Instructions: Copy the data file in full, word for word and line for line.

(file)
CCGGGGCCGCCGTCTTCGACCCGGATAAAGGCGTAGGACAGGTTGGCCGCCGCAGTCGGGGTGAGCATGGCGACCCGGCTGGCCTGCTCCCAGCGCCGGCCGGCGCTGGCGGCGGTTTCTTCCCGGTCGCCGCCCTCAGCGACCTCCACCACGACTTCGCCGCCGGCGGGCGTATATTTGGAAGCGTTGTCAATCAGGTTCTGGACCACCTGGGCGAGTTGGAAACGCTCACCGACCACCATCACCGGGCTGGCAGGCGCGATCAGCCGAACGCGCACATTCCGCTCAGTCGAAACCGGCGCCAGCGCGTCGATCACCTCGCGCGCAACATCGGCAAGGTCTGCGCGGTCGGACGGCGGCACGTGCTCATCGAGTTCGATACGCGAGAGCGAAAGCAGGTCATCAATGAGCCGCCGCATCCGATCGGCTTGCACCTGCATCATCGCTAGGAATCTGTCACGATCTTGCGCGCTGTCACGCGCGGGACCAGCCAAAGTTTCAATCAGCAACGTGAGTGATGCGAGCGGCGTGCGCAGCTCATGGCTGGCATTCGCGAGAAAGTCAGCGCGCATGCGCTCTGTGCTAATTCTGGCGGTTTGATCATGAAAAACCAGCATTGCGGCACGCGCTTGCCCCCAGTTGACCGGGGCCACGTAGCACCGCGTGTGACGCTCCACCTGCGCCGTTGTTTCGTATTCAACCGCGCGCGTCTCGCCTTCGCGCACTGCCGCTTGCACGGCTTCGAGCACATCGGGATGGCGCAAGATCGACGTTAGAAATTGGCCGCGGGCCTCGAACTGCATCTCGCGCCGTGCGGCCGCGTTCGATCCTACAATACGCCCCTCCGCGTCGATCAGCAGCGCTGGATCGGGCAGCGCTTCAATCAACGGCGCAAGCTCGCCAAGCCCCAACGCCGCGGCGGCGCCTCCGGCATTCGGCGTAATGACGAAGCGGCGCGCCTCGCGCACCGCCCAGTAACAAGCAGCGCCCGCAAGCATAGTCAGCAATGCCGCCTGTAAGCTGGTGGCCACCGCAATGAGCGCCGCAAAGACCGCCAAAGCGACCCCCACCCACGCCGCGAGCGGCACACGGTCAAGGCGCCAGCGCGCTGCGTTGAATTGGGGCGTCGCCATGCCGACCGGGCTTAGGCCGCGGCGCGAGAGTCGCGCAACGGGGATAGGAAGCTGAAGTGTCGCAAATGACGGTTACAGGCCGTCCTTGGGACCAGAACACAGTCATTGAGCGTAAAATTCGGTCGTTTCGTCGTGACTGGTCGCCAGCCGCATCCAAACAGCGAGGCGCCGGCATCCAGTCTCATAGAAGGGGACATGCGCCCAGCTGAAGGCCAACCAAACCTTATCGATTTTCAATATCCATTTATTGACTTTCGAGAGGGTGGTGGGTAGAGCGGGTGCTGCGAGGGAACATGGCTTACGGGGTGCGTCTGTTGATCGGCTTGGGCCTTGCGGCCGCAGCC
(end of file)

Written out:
CCGGGGCCGCCGTCTTCGACCCGGATAAAGGCGTAGGACAGGTTGGCCGCCGCAGTCGGGGTGAGCATGGCGACCCGGCTGGCCTGCTCCCAGCGCCGGCCGGCGCTGGCGGCGGTTTCTTCCCGGTCGCCGCCCTCAGCGACCTCCACCACGACTTCGCCGCCGGCGGGCGTATATTTGGAAGCGTTGTCAATCAGGTTCTGGACCACCTGGGCGAGTTGGAAACGCTCACCGACCACCATCACCGGGCTGGCAGGCGCGATCAGCCGAACGCGCACATTCCGCTCAGTCGAAACCGGCGCCAGCGCGTCGATCACCTCGCGCGCAACATCGGCAAGGTCTGCGCGGTCGGACGGCGGCACGTGCTCATCGAGTTCGATACGCGAGAGCGAAAGCAGGTCATCAATGAGCCGCCGCATCCGATCGGCTTGCACCTGCATCATCGCTAGGAATCTGTCACGATCTTGCGCGCTGTCACGCGCGGGACCAGCCAAAGTTTCAATCAGCAACGTGAGTGATGCGAGCGGCGTGCGCAGCTCATGGCTGGCATTCGCGAGAAAGTCAGCGCGCATGCGCTCTGTGCTAATTCTGGCGGTTTGATCATGAAAAACCAGCATTGCGGCACGCGCTTGCCCCCAGTTGACCGGGGCCACGTAGCACCGCGTGTGACGCTCCACCTGCGCCGTTGTTTCGTATTCAACCGCGCGCGTCTCGCCTTCGCGCACTGCCGCTTGCACGGCTTCGAGCACATCGGGATGGCGCAAGATCGACGTTAGAAATTGGCCGCGGGCCTCGAACTGCATCTCGCGCCGTGCGGCCGCGTTCGATCCTACAATACGCCCCTCCGCGTCGATCAGCAGCGCTGGATCGGGCAGCGCTTCAATCAACGGCGCAAGCTCGCCAAGCCCCAACGCCGCGGCGGCGCCTCCGGCATTCGGCGTAATGACGAAGCGGCGCGCCTCGCGCACCGCCCAGTAACAAGCAGCGCCCGCAAGCATAGTCAGCAATGCCGCCTGTAAGCTGGTGGCCACCGCAATGAGCGCCGCAAAGACCGCCAAAGCGACCCCCACCCACGCCGCGAGCGGCACACGGTCAAGGCGCCAGCGCGCTGCGTTGAATTGGGGCGTCGCCATGCCGACCGGGCTTAGGCCGCGGCGCGAGAGTCGCGCAACGGGGATAGGAAGCTGAAGTGTCGCAAATGACGGTTACAGGCCGTCCTTGGGACCAGAACACAGTCATTGAGCGTAAAATTCGGTCGTTTCGTCGTGACTGGTCGCCAGCCGCATCCAAACAGCGAGGCGCCGGCATCCAGTCTCATAGAAGGGGACATGCGCCCAGCTGAAGGCCAACCAAACCTTATCGATTTTCAATATCCATTTATTGACTTTCGAGAGGGTGGTGGGTAGAGCGGGTGCTGCGAGGGAACATGGCTTACGGGGTGCGTCTGTTGATCGGCTTGGGCCTTGCGGCCGCAGCC